The 1970s was hands down the best decade for rock and roll, but one band, in particular, stood out from the rest. From 1973, British rock sensation Pink Floyd went on to have one of rock and roll’s greatest four-album streaks of all time: “The Dark Side of the Moon,” “Wish You Were Here,” “Animals,” and “The Wall.” While all albums are incredible in their own right, nothing came close to the experimental and innovative rock opera that is “The Wall.”
Since its release in 1979, the album has gone platinum 23 times and is still considered one of rock’s greatest works of art. But what happened behind the scenes, however, is the real story. Let’s take a look at how Pink Floyd’s masterpiece “The Wall” ultimately tore the band apart.
The year was 1977, and bassist and songwriter Roger Waters was feeling frustrated. The band was on the ‘In the Flesh” tour, which was their first tour playing in stadiums. But Roger was not enjoying the experience. He felt that the venue created an atmosphere where the audience was standing too far away to either see the band or hear the music.
As the tour went on, the disconnect between the band and the audience grew. Roger got so frustrated that during their final performance at the Montreal Olympic Stadium, he spat on an excited fan. Roger felt so alienated during the tour that he told the band’s future producer, Bob Ezrin, that he wanted to build a wall between the band and the audience.
After the tour, Roger began to develop two concepts for the band’s next album. The first concept, which used Roger’s spitting incident in Montreal as a starting point, was a rock opera that would explore the story of a cynical rock star who self-isolates after years of traumatic experiences with society. The second concept was about a man’s string of dreams that dealt with the pros and cons of marrying and having a family.
Roger presented his ideas to the band in July 1978, and they collectively decided on the first concept. Roger’s second idea eventually became the concept behind his first solo album, “The Pros and Cons of Hitch Hiking.” The band soon began working on their next album under the working title, “Bricks in the Wall.”
By that September, Pink Floyd’s financial situation was the worst it had been since the band’s formation in 1965. The band’s financial planners, the Norton Warburg Group (NWG), had invested most of the band’s money into high-risk portfolios in an attempt to reduce their tax liabilities. But the plan backfired. Not only did the portfolios decrease in value, but the band potentially faced incredibly high tax rates, with some rates reaching a whopping 83 percent.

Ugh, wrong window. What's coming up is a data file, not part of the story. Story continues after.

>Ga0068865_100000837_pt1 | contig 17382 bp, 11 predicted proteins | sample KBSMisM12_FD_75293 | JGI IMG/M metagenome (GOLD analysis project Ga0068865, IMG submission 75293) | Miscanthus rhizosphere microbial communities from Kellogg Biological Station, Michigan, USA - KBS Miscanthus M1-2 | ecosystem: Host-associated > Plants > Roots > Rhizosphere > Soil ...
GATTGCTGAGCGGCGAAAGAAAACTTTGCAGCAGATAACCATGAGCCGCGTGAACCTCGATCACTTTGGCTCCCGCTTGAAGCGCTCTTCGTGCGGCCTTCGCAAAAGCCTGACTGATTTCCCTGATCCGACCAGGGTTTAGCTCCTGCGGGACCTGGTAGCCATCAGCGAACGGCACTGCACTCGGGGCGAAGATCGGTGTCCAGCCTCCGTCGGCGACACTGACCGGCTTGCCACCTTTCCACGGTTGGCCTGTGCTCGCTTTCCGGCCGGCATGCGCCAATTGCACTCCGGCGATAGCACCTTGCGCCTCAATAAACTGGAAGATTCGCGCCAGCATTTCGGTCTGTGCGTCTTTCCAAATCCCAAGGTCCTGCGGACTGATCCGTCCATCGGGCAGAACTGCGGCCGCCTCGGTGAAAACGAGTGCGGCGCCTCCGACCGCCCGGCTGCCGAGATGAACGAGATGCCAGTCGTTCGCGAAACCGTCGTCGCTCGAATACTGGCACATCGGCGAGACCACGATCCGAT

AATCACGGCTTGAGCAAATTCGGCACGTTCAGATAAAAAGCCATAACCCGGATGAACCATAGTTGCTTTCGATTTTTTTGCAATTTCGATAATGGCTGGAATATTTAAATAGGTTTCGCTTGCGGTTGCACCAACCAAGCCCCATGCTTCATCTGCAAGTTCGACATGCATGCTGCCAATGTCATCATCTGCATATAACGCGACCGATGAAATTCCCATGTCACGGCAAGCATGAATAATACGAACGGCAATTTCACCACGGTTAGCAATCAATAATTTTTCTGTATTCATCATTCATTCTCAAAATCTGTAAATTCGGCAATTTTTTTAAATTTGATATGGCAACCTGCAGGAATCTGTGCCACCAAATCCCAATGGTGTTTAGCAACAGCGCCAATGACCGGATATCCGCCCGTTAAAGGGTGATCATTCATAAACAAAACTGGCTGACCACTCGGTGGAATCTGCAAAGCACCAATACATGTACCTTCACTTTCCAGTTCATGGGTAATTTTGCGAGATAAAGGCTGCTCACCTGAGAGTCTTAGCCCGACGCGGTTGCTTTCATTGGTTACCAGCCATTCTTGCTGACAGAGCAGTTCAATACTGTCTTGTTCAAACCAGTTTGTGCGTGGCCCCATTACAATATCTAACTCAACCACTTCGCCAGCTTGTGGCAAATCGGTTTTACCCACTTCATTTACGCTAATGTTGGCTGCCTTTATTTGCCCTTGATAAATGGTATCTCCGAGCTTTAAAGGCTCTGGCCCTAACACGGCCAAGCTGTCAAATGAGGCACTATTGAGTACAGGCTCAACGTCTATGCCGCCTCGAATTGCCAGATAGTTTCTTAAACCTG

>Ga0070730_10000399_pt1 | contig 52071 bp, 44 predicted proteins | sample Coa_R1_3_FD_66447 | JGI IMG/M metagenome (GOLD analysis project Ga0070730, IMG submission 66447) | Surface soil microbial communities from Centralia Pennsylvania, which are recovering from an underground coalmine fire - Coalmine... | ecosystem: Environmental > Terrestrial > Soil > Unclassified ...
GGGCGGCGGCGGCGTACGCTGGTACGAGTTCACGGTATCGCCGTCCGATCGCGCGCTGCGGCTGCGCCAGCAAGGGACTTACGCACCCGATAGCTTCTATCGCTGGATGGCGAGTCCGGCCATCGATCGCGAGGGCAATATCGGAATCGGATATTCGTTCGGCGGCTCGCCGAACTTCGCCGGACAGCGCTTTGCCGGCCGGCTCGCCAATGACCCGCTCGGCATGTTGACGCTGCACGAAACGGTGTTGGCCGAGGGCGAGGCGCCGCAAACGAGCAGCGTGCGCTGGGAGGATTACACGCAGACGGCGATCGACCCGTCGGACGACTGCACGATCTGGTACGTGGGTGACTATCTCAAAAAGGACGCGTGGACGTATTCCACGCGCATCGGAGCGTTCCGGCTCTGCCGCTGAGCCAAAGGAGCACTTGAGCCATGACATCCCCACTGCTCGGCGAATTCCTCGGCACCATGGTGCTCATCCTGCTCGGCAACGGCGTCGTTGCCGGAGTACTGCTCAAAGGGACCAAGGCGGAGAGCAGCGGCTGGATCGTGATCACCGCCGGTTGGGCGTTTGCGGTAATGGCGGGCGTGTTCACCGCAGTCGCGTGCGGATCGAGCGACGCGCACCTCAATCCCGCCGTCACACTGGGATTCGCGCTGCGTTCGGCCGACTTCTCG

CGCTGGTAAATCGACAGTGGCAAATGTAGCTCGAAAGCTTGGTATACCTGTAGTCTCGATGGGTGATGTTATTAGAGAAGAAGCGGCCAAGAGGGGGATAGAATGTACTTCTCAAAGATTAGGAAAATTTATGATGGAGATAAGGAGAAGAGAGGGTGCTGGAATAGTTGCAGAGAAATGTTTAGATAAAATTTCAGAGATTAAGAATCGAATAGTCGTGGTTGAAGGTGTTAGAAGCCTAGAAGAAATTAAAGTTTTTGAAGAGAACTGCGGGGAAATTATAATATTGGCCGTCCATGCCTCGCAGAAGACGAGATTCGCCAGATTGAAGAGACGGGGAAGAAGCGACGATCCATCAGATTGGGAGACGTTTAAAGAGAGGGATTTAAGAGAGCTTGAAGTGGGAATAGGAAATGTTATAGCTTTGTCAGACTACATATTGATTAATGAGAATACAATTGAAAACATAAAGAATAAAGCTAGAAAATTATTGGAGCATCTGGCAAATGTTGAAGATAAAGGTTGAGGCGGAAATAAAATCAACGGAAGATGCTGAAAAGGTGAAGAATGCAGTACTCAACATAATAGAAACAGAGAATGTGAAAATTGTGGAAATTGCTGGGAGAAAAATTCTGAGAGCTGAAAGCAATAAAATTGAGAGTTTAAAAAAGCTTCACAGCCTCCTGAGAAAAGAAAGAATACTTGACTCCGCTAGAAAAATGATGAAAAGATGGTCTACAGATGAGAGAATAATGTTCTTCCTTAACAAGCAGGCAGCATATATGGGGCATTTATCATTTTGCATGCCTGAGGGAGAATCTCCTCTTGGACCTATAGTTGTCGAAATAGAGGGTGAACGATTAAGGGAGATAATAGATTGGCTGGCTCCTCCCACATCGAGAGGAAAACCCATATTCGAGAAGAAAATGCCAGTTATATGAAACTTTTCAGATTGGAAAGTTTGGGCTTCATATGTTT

All the money they made from “The Dark Side of the Moon” was wiped clean. The band realized that they needed to produce their next album as quickly as possible to avoid going bankrupt. Roger brought in a producer and collaborator, and Pink Floyd got to work.
But by the time the band started working on “The Wall,” no one was getting along. The members of the band, who had been fighting for years, were starting to get really sick of each other. The tension started in 1973 when the release of their eighth studio album, “The Dark Side of the Moon,” rocketed the band to stardom.
Because the album was, and is, still to this day critically acclaimed, it put a lot of pressure on the band to produce another album of the same caliber. This caused tension between the band members. This same pressure continued to impact the band with the release of their next two albums, “Wish You Were Here” and “Animals.” Roger took over the entire band’s process. This meant that Roger alone made decisions about the album’s direction, theme, sounds, and tracks.
There were actually two songs that guitarist David Gilmour wanted on the band’s album, “Wish You Were Here,” “Raving and Drooling” and “Gotta Be Crazy,” but Roger refused to put them on the album. Roger’s dictator-like approach caused a lot of tension and resentment among the band members. Roger’s attitude got so bad that Richard Wright, the band’s keyboardist and vocalist, and David tried to start solo careers in 1978.
When asked about his first solo album, David said, “Being in a group for so long can be a bit claustrophobic, and I needed to step out from behind Floyd’s shadow.” It was clear that by the time the band started recording “The Wall” in 1979, the band members were not on the best of terms.